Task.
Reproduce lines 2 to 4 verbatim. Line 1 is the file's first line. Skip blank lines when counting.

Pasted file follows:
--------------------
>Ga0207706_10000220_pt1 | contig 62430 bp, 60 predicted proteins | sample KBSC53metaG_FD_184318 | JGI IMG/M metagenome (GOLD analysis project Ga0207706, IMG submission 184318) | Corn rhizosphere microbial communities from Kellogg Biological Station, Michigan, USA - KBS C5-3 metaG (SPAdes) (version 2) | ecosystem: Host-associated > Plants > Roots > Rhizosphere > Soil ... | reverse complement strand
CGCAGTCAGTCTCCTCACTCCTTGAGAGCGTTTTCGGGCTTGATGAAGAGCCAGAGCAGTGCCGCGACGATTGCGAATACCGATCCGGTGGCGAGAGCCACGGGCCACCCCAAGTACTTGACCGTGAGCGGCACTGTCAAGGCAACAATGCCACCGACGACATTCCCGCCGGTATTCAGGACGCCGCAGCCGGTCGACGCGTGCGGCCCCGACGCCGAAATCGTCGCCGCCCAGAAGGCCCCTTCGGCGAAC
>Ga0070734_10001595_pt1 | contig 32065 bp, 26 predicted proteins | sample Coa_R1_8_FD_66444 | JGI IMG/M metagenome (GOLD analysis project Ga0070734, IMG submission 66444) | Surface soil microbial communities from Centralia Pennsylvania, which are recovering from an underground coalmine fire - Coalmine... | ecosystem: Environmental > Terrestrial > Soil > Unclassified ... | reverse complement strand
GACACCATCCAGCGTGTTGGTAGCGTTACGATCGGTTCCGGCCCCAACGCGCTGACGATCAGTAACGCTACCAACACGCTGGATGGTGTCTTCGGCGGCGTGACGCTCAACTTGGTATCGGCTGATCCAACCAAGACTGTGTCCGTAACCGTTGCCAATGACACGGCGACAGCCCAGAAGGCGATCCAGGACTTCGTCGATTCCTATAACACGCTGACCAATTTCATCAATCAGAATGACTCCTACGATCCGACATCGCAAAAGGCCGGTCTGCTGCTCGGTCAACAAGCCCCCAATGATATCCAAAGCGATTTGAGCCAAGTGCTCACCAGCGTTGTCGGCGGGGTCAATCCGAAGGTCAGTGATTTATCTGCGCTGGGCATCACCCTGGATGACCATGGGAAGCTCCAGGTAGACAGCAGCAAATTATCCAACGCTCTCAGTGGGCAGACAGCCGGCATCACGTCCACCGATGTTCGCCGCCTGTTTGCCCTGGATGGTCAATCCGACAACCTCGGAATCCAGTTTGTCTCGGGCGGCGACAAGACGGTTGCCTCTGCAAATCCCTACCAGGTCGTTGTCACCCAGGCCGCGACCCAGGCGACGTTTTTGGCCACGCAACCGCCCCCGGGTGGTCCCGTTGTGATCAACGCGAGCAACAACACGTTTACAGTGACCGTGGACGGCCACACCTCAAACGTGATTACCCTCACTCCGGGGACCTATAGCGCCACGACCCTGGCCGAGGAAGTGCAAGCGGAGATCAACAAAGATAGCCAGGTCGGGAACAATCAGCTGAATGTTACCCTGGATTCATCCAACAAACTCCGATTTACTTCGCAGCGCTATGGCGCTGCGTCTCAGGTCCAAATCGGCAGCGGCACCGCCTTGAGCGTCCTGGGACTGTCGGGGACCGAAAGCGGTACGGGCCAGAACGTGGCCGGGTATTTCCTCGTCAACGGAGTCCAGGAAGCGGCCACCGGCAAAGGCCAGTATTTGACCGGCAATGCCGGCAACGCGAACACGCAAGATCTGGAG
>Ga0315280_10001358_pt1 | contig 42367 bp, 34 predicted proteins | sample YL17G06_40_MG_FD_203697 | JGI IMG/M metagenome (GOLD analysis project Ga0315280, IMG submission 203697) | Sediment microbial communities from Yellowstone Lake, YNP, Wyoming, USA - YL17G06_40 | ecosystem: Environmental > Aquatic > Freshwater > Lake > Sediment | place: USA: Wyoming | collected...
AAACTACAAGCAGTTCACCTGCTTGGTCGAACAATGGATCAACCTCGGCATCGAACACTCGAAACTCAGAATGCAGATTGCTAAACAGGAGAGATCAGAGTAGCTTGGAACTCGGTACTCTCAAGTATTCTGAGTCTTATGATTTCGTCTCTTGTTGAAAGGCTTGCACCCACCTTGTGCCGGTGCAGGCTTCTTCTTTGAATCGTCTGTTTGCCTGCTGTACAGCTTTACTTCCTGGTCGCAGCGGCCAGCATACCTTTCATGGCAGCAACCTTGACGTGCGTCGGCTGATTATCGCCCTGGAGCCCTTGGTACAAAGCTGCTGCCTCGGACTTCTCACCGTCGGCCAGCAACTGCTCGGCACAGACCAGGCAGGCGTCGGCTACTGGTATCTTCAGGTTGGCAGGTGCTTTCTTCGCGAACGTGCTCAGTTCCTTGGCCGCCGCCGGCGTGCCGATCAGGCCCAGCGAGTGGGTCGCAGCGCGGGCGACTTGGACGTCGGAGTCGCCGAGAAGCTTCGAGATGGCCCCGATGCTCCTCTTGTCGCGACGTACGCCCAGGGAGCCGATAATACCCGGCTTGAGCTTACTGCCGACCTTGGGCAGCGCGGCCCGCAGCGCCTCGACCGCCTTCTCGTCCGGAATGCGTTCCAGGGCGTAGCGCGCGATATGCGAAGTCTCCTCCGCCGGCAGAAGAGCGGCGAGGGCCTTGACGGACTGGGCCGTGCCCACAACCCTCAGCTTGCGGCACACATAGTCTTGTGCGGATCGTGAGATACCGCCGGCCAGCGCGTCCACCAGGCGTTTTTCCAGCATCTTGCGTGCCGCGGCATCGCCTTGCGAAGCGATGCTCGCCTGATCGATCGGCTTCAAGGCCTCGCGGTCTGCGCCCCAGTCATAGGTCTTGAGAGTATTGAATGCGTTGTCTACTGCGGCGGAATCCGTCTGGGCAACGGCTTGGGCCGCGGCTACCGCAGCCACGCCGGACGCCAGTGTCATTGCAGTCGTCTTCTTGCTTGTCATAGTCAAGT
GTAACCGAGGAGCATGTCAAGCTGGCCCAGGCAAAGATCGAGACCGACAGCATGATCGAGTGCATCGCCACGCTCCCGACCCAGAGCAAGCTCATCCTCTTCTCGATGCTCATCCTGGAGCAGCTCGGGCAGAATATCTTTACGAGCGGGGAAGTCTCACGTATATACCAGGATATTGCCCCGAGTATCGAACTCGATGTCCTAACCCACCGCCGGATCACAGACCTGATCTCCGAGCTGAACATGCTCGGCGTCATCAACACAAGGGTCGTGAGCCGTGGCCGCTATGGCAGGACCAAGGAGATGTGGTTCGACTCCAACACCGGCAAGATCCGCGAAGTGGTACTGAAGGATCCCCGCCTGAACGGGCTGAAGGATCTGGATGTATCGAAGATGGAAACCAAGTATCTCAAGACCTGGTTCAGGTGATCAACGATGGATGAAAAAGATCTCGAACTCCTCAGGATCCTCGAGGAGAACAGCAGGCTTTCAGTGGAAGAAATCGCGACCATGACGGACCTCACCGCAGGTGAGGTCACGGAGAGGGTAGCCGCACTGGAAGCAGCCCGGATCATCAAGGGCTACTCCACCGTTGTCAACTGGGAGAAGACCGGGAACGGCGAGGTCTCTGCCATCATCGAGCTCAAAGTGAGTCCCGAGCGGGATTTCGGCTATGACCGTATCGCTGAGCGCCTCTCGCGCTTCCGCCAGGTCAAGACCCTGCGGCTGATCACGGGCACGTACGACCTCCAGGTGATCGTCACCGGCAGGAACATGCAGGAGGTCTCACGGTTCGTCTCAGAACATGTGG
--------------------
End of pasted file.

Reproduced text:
CGCAGTCAGTCTCCTCACTCCTTGAGAGCGTTTTCGGGCTTGATGAAGAGCCAGAGCAGTGCCGCGACGATTGCGAATACCGATCCGGTGGCGAGAGCCACGGGCCACCCCAAGTACTTGACCGTGAGCGGCACTGTCAAGGCAACAATGCCACCGACGACATTCCCGCCGGTATTCAGGACGCCGCAGCCGGTCGACGCGTGCGGCCCCGACGCCGAAATCGTCGCCGCCCAGAAGGCCCCTTCGGCGAAC
>Ga0070734_10001595_pt1 | contig 32065 bp, 26 predicted proteins | sample Coa_R1_8_FD_66444 | JGI IMG/M metagenome (GOLD analysis project Ga0070734, IMG submission 66444) | Surface soil microbial communities from Centralia Pennsylvania, which are recovering from an underground coalmine fire - Coalmine... | ecosystem: Environmental > Terrestrial > Soil > Unclassified ... | reverse complement strand
GACACCATCCAGCGTGTTGGTAGCGTTACGATCGGTTCCGGCCCCAACGCGCTGACGATCAGTAACGCTACCAACACGCTGGATGGTGTCTTCGGCGGCGTGACGCTCAACTTGGTATCGGCTGATCCAACCAAGACTGTGTCCGTAACCGTTGCCAATGACACGGCGACAGCCCAGAAGGCGATCCAGGACTTCGTCGATTCCTATAACACGCTGACCAATTTCATCAATCAGAATGACTCCTACGATCCGACATCGCAAAAGGCCGGTCTGCTGCTCGGTCAACAAGCCCCCAATGATATCCAAAGCGATTTGAGCCAAGTGCTCACCAGCGTTGTCGGCGGGGTCAATCCGAAGGTCAGTGATTTATCTGCGCTGGGCATCACCCTGGATGACCATGGGAAGCTCCAGGTAGACAGCAGCAAATTATCCAACGCTCTCAGTGGGCAGACAGCCGGCATCACGTCCACCGATGTTCGCCGCCTGTTTGCCCTGGATGGTCAATCCGACAACCTCGGAATCCAGTTTGTCTCGGGCGGCGACAAGACGGTTGCCTCTGCAAATCCCTACCAGGTCGTTGTCACCCAGGCCGCGACCCAGGCGACGTTTTTGGCCACGCAACCGCCCCCGGGTGGTCCCGTTGTGATCAACGCGAGCAACAACACGTTTACAGTGACCGTGGACGGCCACACCTCAAACGTGATTACCCTCACTCCGGGGACCTATAGCGCCACGACCCTGGCCGAGGAAGTGCAAGCGGAGATCAACAAAGATAGCCAGGTCGGGAACAATCAGCTGAATGTTACCCTGGATTCATCCAACAAACTCCGATTTACTTCGCAGCGCTATGGCGCTGCGTCTCAGGTCCAAATCGGCAGCGGCACCGCCTTGAGCGTCCTGGGACTGTCGGGGACCGAAAGCGGTACGGGCCAGAACGTGGCCGGGTATTTCCTCGTCAACGGAGTCCAGGAAGCGGCCACCGGCAAAGGCCAGTATTTGACCGGCAATGCCGGCAACGCGAACACGCAAGATCTGGAG